I have been studying this subject for a while now and by no means proclaim myself to be any type of an expert. However,I have learned a few things along the way that I will share below.

    1) Be realistic, cause if yer gonna pack it most likely you are gonna have to hump it at some point. This is a survival bag not a weekend camping trip bag.
    2) Keep in mind the rule of 3s. You can live without air for 3 minutes, without shelter for 3 hours, without water for three days and without food for 3 weeks.
    3) Look for items that have multiple uses, heavy duty trash bags come to mind.
    4)Although it can be fun trying to act out the role of a Special Forces Rambo but the truth of the matter is that most of you, let alone your families have never spent anytime on yer own in the bush, so practice every chance you get with your equipment.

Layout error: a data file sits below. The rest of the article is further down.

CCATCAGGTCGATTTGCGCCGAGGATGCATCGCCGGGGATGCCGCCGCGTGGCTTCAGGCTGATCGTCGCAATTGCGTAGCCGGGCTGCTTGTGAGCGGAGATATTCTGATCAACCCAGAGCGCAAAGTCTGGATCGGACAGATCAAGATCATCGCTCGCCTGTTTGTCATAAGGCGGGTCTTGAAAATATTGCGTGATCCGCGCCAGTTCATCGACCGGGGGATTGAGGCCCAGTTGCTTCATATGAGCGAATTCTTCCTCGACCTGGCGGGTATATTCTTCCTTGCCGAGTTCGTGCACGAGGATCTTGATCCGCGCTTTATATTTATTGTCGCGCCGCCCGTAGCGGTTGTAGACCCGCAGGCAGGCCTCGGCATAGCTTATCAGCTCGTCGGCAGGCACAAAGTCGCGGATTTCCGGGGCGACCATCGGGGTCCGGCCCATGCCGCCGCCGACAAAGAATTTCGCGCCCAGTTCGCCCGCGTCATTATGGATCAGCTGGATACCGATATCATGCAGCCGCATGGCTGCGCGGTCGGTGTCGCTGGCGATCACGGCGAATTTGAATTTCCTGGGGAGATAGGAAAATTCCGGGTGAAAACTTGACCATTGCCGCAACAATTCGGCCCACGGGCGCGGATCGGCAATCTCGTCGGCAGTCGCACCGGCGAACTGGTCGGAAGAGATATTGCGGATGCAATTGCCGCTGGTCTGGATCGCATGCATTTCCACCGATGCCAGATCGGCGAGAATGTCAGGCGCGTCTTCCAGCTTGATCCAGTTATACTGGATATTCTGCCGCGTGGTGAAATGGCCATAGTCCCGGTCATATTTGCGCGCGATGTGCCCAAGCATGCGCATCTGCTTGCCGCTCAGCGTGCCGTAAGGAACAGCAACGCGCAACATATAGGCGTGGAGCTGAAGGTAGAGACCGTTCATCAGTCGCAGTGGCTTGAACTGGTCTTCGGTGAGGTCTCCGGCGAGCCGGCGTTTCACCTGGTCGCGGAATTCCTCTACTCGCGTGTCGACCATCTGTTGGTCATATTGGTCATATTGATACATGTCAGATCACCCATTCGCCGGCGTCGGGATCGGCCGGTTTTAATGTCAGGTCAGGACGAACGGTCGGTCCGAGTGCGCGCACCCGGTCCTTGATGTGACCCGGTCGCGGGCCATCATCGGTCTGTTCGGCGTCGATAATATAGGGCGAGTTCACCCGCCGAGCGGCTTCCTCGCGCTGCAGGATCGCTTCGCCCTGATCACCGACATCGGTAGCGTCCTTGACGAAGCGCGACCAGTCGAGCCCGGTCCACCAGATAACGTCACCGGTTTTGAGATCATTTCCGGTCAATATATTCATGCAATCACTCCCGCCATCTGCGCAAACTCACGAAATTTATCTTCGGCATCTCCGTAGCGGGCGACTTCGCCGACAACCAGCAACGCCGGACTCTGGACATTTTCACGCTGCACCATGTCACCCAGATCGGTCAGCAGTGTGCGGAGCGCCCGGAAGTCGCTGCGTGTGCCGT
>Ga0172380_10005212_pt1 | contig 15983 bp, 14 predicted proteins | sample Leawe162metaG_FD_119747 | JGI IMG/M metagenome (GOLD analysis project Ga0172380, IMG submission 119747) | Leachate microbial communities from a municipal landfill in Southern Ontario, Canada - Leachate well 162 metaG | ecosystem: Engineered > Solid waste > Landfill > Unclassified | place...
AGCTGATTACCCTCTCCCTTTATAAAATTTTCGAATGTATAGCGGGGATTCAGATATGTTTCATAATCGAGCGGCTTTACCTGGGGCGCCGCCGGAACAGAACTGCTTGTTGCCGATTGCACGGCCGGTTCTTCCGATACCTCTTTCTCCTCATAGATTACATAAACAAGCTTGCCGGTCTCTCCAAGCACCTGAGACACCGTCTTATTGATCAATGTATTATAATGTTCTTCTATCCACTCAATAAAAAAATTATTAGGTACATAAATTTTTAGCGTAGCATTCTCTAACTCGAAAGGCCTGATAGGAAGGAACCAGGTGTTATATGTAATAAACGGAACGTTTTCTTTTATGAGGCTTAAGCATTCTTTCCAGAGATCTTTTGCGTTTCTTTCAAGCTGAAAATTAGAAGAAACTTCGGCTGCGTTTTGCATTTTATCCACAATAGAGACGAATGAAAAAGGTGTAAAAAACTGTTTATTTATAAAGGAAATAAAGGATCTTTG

5)You got all of the "stuff" but do you have a plan? Exactly where are you going to pull back too? Have a topographical map and some sort of compass skills.
    6) Pack multiple methods of starting a fire.(1 is none 2 is 1)
    7) Did I say practice with your equipment?

    Reply
  • Happy Preppers

    Bugout bag should weigh no more than 30% of your body weight. That should take care of most of the problems. -- HappyPreppers

    Reply
Leave a Reply